The benefits of regulatory boiler energy assessments

They provide real opportunities for facilities to assess energy-saving options


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The large energy demand of boilers in manufacturing and industrial facilities creates opportunity to increase efficiency, reduce fuel use, lower operating costs and allow facilities to reduce emissions.

One-time boiler energy assessments are now required at approximately 80 facilities in New Hampshire by the U.S. Environmental Protection Agency’s MACT (Maximum Achievable Control Technology) and GACT (Generally Available Control Technology) rules. Sources of hazardous air pollutant, or HAP, emissions must complete boiler energy assessments by March 21, 2014, or Jan. 31, 2016, depending on the level of HAP emissions from the facility and boiler capacity.

Don’t consider the required boiler energy assessments an unnecessary, but obligatory, expense. Boiler energy assessments provide real opportunities for large facilities to assess energy-saving options such as fuel switching, thermal energy recovery, insulation upgrades, and steam end-use.

Facility decision-makers have a choice of whether the energy assessment is performed internally or by an external resource. A facility could benefit from an external third party auditor performing the energy assessment because the third party provides objective understanding of energy conservation measures and brings the knowledge of efficiency improvements that have been applied at similar facilities successfully. Alternatively, you may have the ability to conserve funds dedicated to regulatory compliance by using a team approach to facilitate the energy assessments.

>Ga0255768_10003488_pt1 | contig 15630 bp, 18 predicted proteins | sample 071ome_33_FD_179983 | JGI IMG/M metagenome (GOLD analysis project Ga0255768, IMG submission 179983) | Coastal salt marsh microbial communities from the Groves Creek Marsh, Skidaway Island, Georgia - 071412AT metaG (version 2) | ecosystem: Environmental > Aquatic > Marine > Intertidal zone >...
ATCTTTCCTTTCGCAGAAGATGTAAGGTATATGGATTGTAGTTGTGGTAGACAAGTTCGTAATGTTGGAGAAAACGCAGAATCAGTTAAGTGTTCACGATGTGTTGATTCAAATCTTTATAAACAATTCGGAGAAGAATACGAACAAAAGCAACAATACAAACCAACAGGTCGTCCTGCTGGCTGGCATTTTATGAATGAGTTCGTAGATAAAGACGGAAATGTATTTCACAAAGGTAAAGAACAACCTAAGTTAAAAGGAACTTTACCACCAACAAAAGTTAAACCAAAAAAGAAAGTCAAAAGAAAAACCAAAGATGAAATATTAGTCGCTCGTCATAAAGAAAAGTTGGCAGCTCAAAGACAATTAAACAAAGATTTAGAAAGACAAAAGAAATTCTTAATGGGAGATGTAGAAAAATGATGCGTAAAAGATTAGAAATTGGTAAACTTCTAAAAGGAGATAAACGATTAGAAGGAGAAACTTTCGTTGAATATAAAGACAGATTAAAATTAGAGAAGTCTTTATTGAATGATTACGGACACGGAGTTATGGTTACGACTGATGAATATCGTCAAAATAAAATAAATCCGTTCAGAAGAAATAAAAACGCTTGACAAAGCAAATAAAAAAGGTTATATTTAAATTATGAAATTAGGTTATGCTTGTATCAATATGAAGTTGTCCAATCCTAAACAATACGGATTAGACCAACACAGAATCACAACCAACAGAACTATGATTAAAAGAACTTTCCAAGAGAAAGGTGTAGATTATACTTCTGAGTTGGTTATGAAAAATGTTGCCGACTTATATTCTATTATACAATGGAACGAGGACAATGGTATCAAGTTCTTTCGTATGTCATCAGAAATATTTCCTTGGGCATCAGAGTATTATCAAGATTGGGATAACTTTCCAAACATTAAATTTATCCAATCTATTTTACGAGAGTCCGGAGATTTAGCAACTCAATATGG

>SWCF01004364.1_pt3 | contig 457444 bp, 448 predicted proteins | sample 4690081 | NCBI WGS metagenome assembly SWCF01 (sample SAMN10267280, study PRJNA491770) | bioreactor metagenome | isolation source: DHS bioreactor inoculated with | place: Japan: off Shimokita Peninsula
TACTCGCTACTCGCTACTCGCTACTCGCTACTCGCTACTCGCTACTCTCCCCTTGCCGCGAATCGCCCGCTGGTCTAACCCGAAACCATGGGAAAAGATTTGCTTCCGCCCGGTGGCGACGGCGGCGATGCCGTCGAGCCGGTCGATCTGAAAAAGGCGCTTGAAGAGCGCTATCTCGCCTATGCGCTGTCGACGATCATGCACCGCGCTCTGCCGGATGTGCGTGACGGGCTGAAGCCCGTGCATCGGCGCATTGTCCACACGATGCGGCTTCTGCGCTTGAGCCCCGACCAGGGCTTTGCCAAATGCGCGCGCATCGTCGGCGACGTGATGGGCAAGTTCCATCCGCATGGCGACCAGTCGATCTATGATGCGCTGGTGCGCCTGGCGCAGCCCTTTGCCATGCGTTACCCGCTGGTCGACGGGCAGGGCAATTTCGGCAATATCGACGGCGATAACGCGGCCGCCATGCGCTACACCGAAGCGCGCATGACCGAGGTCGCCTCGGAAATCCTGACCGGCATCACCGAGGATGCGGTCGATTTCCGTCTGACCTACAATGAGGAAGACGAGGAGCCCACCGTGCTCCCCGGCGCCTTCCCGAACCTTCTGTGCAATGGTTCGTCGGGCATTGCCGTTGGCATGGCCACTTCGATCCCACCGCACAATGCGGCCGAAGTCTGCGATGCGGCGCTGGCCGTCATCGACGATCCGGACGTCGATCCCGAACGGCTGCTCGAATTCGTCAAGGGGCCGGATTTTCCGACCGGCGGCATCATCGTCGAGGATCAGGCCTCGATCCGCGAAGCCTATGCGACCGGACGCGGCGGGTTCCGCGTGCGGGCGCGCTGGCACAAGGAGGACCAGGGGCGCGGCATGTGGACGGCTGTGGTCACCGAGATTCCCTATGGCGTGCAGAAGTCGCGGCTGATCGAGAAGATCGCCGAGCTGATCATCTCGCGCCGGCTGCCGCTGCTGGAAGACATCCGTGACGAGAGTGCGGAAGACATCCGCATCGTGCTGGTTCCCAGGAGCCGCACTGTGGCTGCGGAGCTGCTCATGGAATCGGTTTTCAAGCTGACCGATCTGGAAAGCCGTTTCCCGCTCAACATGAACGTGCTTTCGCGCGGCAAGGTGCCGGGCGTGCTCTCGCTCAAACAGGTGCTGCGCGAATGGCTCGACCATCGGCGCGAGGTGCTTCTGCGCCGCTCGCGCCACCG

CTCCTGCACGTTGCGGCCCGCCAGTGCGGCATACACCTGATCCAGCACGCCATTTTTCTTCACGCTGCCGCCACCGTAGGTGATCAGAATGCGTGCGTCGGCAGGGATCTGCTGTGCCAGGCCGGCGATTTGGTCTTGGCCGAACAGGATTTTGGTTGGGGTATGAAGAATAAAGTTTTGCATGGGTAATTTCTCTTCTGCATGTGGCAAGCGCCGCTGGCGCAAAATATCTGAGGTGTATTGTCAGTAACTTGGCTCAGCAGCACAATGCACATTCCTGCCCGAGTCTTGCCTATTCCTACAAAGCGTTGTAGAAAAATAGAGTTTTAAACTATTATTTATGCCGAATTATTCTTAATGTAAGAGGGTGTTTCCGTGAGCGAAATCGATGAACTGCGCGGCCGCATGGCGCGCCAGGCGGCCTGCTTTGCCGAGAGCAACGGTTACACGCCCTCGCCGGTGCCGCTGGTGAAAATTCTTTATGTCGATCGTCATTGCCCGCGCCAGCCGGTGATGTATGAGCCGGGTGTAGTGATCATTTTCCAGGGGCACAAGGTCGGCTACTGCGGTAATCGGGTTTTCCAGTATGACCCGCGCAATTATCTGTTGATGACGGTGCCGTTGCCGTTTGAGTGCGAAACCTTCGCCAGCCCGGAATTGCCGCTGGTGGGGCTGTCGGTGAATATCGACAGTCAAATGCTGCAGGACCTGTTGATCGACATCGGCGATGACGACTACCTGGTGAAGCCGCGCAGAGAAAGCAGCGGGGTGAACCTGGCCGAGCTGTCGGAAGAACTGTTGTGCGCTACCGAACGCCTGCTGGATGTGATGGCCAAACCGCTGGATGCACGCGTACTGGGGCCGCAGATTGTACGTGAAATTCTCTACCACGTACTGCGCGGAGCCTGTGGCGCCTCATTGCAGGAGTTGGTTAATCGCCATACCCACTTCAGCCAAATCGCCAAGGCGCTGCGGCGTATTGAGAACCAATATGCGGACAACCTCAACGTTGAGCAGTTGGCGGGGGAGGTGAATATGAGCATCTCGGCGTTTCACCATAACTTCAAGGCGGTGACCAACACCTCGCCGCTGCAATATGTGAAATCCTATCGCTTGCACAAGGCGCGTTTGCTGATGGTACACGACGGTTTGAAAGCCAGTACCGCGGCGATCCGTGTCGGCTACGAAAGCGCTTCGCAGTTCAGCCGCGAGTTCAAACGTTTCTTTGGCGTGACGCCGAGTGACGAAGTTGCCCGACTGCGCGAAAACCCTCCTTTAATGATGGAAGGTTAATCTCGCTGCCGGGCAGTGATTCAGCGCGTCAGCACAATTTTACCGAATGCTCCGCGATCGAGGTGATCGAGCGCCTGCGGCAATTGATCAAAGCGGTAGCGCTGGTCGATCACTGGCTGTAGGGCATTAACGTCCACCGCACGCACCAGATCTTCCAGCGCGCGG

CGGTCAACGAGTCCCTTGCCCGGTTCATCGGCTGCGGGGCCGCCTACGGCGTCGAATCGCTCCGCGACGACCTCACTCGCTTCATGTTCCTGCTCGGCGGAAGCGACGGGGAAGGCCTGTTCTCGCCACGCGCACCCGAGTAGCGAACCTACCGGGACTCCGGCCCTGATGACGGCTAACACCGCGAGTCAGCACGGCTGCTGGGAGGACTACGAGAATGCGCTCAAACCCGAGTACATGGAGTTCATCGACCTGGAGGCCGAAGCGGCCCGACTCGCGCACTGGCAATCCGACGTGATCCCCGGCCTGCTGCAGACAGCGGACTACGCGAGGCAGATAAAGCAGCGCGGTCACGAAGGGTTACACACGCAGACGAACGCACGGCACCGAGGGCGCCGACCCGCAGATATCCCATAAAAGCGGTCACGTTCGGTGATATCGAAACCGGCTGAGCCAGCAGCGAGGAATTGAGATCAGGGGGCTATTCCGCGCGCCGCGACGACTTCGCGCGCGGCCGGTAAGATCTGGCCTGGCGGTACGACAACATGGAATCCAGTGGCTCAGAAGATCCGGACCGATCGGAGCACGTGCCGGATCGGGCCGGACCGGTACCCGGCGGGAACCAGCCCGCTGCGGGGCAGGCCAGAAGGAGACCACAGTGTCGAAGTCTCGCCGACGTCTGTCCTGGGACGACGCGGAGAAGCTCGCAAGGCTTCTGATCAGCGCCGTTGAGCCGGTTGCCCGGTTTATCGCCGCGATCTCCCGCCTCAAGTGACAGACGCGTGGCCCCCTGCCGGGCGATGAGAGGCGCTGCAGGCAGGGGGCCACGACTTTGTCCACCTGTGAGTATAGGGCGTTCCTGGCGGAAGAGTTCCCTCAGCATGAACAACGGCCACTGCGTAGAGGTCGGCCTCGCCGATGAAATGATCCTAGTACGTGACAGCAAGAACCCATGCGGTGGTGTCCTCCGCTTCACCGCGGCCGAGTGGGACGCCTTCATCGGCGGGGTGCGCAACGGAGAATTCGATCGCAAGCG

Improving efficiency of boilers may also save financial resources by:

 • Reducing fuel demand through improved boiler efficiency and thermal-energy recovery

 • Reducing fuel costs by switching to more economical fuel types if fuel switching proves favorable based on payback analysis

 • Lowering actual air emissions, thereby reducing annual emissions fees paid to state regulatory agencies.

For example, a facility that has a single 10 MMBtu/hr boiler that operates for approximately 4,000 annual full load hours is likely to be required to perform an energy assessment per the boiler GACT rule.

As summarized in the accompanying chart, prior to the assessment being performed, the thermal efficiency of the boiler may be 83 percent. Basic recommendations resulting from the energy assessment could include more frequent cleanings, adding a condensing economizer, a combustion air pre-heater, blowdown waste heat recovery, and/or oxygen trim controls.

By implementing these procedures and technologies, the boiler’s thermal efficiency could be increased to 91 percent, thereby decreasing annual fuel use and cost (savings of approximately $72,000 per year) and decreasing greenhouse gas emissions by more than 250 megagrams of CO2 per year.

An additional higher level recommendation that could be considered includes an upgrade to a highly efficient natural gas burner. The fuel switch for a boiler of this size would result in an annual fuel cost savings of more than $400,000. The fuel switch also has the potential to decrease greenhouse gas emissions by more than 700 megagrams of CO2 per year.

For those facilities required to perform boiler energy assessments, this example demonstrates the reduction in emissions and potential value of improved efficiency that can result from high level recommendations of the energy assessor. Regulatory boiler energy assessments are far from just an obligatory expense.

Heather Little is a senior project manager with Concord-based Sanborn, Head & Associates.

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